The HistoryMakers Digital Archive is finding increasing acceptance in today’s online learning environment. This program, The HistoryMakers Digital Archive: Innovative Uses, hosted by Sirius XM reporter Karen Hunter, features academic administrators, librarians, and students who have found innovative methods to use The HistoryMakers Digital Archive. Joining Karen Hunter is the University of Virginia’s Associate Dean of African American Affairs, Michael G. Mason; Associate Professor of Dance at William & Mary and the Artistic Director of Leah Glenn Dance Theatre, Leah Glenn; American historian and Edgar E. Robinson Professor in U.S. History at Stanford University, Estelle Freedman; Teaching Professor in the Entertainment Technology Center at Carnegie Mellon University, Mike Christel; and Digital Preservation Librarian at The University of Iowa and Consulting Archivist for The HistoryMakers, Daniel Johnson. The discussion also features a Q&A session with questions from TheHistoryMakers Higher Education Advisory Committee.
This 90-minute program is scheduled to stream on YouTube at 12:00 noon EST on Sunday, December 20 as part of the final installment of The HistoryMakers 20@2020: 20 Days and 20 Nights Convening and Celebration.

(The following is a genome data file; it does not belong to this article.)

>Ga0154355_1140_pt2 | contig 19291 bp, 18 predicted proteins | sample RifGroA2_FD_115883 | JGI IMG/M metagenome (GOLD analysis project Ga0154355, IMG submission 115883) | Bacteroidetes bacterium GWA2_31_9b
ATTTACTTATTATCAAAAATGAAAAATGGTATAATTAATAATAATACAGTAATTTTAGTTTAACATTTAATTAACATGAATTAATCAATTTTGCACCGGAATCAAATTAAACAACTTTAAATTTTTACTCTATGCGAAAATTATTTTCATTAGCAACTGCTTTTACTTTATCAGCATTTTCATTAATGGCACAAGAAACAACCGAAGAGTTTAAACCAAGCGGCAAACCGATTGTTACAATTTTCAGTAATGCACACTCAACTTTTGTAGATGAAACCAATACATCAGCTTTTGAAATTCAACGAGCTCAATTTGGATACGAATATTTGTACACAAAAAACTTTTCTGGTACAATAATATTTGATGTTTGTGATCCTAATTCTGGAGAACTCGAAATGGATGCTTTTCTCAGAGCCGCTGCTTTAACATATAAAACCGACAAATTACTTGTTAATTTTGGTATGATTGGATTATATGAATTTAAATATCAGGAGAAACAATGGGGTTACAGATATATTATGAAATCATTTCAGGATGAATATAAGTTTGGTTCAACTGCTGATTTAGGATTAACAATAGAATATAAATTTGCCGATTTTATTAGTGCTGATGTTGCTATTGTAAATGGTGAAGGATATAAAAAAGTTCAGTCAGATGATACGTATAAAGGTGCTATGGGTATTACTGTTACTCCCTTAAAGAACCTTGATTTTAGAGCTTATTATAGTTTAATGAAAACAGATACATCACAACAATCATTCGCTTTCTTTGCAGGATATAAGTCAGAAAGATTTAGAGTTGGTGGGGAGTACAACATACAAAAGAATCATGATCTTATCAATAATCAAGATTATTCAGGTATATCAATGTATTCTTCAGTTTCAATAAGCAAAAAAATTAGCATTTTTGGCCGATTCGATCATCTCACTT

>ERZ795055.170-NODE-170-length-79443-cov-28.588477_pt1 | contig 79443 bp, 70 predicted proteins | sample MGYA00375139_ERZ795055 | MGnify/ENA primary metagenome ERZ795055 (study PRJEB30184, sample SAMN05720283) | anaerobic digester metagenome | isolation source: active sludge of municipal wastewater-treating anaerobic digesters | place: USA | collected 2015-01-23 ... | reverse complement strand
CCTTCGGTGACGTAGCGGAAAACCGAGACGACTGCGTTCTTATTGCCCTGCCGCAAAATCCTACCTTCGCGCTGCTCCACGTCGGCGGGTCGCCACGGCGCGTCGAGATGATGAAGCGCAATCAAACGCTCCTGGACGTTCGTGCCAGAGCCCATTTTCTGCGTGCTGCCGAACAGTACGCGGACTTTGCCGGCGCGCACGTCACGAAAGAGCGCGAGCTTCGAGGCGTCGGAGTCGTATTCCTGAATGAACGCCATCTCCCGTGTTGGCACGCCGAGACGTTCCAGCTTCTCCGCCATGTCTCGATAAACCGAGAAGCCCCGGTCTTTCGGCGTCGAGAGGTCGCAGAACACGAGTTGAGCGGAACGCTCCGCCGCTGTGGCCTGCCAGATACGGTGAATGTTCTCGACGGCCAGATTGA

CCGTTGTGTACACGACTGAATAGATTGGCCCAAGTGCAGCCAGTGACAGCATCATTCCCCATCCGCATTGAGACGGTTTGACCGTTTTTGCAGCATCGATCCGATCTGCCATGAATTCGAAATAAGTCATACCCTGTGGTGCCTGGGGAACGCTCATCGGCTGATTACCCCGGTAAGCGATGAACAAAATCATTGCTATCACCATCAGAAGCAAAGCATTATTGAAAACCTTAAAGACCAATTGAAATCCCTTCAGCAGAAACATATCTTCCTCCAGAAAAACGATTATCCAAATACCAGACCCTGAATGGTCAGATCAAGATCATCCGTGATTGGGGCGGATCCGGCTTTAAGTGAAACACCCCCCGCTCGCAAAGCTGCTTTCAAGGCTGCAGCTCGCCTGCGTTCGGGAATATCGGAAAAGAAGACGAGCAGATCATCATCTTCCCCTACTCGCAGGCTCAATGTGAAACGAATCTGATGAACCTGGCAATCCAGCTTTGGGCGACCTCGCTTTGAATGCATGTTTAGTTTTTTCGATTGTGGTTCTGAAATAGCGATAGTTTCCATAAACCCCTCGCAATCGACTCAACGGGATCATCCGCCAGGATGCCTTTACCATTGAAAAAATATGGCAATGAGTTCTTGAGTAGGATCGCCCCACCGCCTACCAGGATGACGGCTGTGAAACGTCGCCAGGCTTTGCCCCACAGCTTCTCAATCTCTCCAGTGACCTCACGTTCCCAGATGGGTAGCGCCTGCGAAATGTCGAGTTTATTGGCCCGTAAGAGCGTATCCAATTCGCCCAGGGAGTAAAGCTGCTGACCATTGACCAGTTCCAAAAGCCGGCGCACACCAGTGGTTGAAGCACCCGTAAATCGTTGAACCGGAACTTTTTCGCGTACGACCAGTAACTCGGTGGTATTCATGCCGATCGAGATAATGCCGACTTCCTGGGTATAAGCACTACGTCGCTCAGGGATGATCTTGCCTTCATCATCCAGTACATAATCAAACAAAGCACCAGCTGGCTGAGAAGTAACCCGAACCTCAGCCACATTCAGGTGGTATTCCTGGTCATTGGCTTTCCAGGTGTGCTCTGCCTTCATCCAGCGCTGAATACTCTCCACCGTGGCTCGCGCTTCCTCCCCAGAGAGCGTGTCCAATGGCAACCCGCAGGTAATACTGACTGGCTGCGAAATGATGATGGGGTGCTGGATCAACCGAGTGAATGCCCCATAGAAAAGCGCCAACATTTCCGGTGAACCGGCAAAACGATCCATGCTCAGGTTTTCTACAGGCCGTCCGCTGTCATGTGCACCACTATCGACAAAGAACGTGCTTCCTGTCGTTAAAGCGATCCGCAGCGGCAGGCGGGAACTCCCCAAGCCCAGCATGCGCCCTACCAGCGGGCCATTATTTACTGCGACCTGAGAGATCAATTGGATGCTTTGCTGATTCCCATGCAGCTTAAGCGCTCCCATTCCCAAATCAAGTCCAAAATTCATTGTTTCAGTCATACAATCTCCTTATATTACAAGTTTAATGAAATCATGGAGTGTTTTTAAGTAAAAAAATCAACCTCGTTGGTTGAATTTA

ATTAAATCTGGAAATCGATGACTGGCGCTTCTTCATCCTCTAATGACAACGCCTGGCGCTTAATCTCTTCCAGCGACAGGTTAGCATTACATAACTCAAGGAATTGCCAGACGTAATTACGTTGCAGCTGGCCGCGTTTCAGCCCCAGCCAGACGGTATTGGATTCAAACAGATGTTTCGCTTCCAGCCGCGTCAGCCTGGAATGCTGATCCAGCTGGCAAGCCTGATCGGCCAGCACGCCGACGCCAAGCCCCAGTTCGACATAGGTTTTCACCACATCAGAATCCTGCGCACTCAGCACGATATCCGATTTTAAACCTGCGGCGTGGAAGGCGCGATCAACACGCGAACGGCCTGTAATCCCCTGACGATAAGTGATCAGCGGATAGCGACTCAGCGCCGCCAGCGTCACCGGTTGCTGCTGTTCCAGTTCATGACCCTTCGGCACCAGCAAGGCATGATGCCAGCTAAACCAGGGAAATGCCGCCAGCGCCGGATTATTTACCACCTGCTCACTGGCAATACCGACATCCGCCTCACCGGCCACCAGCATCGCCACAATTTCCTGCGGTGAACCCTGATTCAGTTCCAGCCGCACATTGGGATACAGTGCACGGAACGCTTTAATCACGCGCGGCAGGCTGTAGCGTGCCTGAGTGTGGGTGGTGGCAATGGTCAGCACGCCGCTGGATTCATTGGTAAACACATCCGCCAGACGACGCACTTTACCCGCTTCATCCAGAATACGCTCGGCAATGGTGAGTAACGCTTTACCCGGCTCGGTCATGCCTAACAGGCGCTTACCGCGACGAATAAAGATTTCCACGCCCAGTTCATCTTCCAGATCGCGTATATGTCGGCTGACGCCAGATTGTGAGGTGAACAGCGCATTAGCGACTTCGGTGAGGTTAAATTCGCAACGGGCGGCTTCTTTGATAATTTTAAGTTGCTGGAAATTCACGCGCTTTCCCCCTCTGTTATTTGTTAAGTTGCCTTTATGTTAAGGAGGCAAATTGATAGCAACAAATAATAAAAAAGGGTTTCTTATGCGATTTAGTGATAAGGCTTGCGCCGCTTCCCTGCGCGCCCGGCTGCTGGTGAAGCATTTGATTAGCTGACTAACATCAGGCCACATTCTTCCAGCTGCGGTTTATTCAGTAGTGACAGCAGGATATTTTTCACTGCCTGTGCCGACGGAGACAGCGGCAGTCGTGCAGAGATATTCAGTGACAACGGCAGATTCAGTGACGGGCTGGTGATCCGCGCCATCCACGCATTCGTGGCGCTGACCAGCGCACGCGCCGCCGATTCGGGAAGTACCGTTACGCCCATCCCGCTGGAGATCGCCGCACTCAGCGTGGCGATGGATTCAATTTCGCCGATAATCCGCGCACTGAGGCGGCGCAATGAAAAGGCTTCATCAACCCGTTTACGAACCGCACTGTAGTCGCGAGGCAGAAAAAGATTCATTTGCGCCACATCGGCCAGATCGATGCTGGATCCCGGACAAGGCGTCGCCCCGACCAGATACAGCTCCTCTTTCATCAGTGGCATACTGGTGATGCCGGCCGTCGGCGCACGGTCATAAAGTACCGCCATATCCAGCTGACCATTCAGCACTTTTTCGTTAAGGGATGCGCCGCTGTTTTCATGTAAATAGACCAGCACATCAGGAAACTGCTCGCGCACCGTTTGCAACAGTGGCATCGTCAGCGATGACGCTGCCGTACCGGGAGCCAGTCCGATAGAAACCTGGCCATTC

Karen Hunter was the lead host on “The ‘RL Morning Show” on WWRL and was named one of the “Heavy Hundred” (The 100 Most Important Radio Talk Show Hosts In America) by industry bible Talkers Magazine all three years on the air. She is currently the host of The Karen Hunter Show on SiriusXM. A former sports and news reporter with the New York Daily News for 16 years, Karen Hunter served four of those years on the editorial board of The News, where she was a member of the 1999 Pulitzer Prize- and Polk Award-winning teams. She was also the paper’s first African-American female news columnist. As the head of Karen Hunter Books, an imprint with Simon & Schuster, Karen Hunter has published several New York Times bestsellers including True You by pop icon Janet Jackson and Mama Dearest by the late E. Lynn Harris.